Monday, September 20, 2010

Behind the Art: Perspective Grid Tutorial

STEP I: Here is the 8.5 x 11" Perspective grid made using Ship Curves.
[ No Straight Lines]

STEP II: This is the blocking model done on velum over the grid.
[ For basic design proportioning using Ship-Curves]

STEP III: This is the second overlay over the blocked sketch done.
[Freehand and tighter sketched with Ship-Curves]

STEP IV: This is the final Artwork done on Velum.
[Clear-print Velum,Color-erase Pencil, Indigo Blue Prismacolor and Markers]

Perspective Grid Tutorial

When I design using a traditional 2D approach via hand sketching I use a Perspective Grid as an underlay almost every time.
The reasons are simple; I want to spend my time working out a great design, not spending the time making sure it is drawn accurately in perspective. If you struggle with perspective drawing you spend most of the time adjusting and correcting the way you have drawn a design to make it more accurate to a real world perspective, so if you can minimize perspective mistakes you have freed up your time to focus on the design itself.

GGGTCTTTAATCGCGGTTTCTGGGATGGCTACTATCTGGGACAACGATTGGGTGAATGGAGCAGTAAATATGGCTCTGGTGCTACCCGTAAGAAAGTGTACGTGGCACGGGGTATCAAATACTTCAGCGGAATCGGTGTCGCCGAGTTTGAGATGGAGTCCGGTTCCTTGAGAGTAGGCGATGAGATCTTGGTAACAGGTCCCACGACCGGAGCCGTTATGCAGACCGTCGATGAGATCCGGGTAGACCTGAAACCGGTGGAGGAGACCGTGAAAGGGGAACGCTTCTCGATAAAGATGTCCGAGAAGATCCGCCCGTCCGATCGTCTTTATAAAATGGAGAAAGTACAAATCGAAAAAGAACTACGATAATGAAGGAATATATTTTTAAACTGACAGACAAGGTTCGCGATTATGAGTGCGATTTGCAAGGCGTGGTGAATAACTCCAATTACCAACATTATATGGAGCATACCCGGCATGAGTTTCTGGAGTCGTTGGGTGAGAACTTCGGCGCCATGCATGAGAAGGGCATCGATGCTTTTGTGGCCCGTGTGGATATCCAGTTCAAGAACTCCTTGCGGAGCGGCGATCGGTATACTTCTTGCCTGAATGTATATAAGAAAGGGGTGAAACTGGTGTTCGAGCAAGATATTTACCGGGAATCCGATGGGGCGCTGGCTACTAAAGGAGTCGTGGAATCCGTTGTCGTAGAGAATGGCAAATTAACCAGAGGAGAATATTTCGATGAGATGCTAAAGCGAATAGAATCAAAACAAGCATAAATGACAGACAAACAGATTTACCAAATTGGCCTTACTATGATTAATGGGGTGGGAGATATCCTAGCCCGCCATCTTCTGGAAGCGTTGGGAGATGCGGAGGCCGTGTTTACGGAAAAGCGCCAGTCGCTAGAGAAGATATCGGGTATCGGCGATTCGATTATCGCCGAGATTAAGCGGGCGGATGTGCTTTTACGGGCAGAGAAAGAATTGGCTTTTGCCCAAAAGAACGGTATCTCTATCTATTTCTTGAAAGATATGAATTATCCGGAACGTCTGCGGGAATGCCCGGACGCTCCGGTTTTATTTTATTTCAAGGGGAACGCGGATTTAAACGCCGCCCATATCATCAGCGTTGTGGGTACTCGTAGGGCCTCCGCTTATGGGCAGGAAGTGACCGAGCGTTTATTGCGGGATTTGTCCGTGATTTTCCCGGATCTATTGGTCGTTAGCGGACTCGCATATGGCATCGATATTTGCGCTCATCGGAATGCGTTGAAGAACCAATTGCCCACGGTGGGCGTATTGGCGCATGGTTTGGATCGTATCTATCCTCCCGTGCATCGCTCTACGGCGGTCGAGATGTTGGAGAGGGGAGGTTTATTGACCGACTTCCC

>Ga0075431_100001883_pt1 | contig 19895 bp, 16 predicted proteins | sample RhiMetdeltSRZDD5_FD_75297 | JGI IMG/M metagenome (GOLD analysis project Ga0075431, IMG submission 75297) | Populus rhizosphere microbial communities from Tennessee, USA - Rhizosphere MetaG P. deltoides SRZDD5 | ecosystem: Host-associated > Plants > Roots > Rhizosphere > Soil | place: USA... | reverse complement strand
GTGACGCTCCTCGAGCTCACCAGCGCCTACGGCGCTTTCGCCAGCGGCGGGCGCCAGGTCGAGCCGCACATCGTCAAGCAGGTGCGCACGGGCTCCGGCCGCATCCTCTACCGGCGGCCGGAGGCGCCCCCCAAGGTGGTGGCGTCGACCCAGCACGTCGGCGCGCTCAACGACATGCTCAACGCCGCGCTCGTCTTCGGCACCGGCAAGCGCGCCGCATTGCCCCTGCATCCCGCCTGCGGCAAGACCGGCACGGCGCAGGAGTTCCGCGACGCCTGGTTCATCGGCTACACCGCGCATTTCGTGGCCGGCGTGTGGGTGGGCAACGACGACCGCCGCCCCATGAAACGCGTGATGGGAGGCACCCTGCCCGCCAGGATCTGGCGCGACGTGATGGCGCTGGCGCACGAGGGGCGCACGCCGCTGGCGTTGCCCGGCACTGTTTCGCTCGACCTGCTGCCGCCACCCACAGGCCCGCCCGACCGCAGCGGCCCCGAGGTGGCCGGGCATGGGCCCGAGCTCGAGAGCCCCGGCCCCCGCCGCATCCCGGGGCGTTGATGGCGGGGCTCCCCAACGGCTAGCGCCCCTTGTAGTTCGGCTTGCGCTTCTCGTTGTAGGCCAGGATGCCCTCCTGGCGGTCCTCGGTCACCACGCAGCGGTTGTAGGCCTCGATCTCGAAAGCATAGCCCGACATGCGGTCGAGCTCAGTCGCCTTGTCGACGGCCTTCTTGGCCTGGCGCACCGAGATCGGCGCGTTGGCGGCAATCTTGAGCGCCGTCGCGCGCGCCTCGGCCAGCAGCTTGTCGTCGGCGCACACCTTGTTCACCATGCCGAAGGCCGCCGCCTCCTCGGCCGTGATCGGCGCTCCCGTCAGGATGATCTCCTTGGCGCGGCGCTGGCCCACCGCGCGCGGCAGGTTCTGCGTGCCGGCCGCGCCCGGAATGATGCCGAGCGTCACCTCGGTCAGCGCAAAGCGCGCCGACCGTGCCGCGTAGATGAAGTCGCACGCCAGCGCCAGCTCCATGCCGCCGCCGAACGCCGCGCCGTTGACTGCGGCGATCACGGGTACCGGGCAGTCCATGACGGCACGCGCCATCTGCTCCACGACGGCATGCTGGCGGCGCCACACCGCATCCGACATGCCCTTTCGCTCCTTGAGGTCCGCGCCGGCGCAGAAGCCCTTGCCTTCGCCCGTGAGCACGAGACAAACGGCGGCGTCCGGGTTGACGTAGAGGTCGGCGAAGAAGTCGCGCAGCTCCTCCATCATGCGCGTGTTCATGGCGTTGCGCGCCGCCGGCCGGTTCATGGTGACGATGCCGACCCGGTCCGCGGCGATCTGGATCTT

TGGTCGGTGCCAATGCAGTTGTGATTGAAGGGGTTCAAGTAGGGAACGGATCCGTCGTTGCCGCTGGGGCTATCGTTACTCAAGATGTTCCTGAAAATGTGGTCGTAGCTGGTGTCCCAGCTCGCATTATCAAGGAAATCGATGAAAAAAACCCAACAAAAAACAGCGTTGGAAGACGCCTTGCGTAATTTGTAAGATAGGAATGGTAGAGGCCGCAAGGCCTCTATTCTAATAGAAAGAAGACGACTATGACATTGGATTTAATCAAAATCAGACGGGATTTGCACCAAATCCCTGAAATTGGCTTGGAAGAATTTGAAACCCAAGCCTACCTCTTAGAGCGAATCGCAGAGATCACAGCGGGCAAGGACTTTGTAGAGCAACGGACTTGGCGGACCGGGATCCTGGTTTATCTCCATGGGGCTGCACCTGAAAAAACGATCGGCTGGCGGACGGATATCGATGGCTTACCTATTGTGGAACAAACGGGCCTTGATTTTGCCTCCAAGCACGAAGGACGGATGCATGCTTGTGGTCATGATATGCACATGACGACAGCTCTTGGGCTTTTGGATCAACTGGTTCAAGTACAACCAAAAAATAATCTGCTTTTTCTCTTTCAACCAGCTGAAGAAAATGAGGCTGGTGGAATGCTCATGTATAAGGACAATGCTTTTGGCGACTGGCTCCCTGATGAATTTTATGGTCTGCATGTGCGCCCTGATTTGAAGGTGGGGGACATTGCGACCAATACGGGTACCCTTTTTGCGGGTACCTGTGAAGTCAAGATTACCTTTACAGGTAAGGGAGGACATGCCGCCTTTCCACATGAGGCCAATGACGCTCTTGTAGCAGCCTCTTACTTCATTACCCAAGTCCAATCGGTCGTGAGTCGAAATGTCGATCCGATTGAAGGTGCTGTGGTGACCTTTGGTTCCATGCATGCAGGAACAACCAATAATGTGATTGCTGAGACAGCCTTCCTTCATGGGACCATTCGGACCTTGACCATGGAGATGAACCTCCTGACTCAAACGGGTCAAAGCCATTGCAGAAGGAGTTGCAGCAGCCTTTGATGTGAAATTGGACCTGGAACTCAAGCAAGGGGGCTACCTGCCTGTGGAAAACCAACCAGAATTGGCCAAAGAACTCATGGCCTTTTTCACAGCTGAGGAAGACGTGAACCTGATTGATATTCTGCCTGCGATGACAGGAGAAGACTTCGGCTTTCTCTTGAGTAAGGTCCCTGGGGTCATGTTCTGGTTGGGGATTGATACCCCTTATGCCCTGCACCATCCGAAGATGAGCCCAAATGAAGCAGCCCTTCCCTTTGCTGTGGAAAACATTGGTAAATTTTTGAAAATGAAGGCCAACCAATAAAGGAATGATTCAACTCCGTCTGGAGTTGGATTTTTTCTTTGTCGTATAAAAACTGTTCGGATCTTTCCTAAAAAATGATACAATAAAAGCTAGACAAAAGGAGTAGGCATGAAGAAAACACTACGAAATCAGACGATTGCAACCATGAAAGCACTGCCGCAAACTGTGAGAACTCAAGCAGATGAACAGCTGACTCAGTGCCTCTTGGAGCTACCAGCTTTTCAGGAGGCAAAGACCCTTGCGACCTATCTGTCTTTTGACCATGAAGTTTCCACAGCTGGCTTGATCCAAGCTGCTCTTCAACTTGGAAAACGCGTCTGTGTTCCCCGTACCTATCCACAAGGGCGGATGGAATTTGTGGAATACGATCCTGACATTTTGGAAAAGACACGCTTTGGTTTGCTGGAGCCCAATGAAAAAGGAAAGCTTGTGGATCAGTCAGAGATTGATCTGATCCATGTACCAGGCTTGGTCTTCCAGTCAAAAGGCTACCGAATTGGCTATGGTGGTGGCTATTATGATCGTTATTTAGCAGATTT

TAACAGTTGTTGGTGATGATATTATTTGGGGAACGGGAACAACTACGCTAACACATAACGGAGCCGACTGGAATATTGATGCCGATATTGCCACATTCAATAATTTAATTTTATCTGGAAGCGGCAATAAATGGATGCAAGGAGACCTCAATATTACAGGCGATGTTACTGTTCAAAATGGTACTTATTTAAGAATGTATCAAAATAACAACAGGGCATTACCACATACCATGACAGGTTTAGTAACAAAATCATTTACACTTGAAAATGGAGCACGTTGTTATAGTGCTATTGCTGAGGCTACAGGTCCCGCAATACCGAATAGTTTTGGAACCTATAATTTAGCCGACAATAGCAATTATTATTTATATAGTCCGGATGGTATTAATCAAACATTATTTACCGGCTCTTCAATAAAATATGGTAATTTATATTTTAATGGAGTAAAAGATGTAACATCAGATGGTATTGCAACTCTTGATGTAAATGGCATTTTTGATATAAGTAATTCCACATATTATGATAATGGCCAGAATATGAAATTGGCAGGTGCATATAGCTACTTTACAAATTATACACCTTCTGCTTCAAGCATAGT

The second reason I use a perspective grid is I get a faster blocking of the design early on as I can sketch over a grid with velum or tracing paper taped to the grid I have made and block out an accurate volume in 3D.

I then take the blocking with a grid and do a tight design over the top using freehand and french curve techniques. A great benefit of the grid-underlay is that I can do fish-eye sketches since I can use all curved lines in the view giving it a dynamic view based on an extreme lens.

I save all my grids and have dozens I can reuse with straight lines or curved from almost every conceivable angle.

Cheers, THOM

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